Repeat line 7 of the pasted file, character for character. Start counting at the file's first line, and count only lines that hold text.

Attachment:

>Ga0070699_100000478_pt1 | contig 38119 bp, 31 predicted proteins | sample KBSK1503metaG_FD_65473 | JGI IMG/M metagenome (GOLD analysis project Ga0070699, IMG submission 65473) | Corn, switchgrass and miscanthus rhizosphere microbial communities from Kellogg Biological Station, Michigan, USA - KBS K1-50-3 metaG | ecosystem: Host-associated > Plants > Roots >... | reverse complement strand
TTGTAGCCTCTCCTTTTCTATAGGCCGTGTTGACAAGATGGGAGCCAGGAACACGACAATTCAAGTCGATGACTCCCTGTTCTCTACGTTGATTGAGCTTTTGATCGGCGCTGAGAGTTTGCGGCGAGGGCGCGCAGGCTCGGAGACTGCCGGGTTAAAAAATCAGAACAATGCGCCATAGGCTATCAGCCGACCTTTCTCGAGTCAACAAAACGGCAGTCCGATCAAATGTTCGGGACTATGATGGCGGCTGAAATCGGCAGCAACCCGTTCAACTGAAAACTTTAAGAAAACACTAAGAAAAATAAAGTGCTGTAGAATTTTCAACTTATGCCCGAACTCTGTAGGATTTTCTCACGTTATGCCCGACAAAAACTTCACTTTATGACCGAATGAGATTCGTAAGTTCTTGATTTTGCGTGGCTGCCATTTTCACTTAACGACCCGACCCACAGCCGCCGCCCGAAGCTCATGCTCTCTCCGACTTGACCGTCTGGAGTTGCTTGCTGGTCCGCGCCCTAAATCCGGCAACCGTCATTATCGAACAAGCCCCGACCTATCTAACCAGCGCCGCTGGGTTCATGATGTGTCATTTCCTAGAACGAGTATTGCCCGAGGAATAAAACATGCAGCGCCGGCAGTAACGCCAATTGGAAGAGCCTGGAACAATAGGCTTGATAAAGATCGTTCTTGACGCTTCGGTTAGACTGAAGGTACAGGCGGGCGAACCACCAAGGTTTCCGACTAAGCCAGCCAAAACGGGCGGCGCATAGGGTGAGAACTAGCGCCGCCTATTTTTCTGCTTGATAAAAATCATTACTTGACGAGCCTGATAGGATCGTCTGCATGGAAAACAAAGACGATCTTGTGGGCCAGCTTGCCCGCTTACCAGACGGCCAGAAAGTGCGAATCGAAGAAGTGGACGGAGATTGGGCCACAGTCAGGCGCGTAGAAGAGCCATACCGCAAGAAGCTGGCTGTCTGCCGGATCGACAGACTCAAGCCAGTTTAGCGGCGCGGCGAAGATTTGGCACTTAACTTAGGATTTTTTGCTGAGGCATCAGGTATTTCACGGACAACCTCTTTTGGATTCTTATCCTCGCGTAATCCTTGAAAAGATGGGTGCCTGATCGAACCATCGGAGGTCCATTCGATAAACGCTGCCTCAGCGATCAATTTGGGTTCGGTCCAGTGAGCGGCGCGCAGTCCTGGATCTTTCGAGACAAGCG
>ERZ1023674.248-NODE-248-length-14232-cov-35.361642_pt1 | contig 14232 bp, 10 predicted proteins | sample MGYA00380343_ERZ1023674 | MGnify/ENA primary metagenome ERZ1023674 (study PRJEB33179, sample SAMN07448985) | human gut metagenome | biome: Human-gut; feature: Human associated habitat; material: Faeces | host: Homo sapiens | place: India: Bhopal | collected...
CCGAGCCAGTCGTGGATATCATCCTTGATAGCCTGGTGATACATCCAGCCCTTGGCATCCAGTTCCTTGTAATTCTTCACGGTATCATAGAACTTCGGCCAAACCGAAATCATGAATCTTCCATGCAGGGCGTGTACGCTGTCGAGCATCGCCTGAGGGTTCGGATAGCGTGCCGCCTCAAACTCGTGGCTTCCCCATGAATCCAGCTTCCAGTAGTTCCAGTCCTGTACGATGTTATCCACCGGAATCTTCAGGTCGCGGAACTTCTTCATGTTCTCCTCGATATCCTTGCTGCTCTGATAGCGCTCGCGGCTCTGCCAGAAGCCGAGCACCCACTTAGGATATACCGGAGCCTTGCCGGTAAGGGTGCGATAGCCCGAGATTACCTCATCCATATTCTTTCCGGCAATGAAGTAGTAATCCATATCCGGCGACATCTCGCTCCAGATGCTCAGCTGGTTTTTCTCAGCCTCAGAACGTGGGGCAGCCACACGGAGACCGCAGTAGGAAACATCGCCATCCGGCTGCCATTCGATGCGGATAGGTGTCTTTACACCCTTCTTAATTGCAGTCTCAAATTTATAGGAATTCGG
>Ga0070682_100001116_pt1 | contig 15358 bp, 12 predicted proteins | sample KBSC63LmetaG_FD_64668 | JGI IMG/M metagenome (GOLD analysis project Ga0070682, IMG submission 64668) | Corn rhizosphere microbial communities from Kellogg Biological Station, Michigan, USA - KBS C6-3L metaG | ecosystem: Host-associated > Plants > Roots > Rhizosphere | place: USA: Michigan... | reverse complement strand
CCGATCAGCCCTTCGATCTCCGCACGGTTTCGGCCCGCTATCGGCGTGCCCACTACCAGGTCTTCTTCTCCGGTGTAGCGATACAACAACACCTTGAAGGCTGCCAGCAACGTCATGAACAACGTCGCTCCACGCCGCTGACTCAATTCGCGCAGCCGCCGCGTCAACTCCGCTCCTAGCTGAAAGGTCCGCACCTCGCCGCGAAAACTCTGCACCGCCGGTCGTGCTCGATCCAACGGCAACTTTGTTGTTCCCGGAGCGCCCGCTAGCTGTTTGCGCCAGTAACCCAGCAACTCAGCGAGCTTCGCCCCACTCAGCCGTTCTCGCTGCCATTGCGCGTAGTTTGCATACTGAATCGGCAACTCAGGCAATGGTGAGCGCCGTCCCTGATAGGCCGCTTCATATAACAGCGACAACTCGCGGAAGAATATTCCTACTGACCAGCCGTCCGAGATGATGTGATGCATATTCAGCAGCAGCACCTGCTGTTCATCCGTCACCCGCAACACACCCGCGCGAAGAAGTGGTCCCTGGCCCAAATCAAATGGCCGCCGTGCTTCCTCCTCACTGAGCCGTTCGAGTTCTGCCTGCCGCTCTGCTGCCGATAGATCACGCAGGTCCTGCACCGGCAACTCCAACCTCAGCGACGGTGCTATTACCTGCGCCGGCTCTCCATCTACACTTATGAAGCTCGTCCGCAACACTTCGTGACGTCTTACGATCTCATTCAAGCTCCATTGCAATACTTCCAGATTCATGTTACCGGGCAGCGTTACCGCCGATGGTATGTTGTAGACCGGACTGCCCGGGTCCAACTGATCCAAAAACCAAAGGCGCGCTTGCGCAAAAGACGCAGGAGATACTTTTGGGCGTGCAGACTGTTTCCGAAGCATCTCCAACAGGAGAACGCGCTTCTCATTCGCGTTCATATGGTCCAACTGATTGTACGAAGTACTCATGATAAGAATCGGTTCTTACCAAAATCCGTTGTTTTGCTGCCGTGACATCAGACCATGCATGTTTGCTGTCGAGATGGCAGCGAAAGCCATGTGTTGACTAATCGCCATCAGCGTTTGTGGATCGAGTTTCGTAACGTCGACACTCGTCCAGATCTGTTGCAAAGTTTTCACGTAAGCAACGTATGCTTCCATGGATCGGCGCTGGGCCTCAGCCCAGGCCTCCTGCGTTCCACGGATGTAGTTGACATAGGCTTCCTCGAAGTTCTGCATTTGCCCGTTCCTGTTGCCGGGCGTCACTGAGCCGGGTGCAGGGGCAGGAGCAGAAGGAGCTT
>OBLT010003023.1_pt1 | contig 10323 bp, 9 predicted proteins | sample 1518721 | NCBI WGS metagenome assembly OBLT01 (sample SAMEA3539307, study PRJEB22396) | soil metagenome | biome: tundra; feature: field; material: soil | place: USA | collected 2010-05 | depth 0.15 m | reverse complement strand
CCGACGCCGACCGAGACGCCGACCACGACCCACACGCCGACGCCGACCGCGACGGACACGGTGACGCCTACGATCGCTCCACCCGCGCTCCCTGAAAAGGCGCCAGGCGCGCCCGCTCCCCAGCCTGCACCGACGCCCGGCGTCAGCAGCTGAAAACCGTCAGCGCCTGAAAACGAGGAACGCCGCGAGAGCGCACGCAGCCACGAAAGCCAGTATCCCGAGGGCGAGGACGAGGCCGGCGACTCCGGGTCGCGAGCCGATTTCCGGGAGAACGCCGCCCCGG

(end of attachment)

>OBLT010003023.1_pt1 | contig 10323 bp, 9 predicted proteins | sample 1518721 | NCBI WGS metagenome assembly OBLT01 (sample SAMEA3539307, study PRJEB22396) | soil metagenome | biome: tundra; feature: field; material: soil | place: USA | collected 2010-05 | depth 0.15 m | reverse complement strand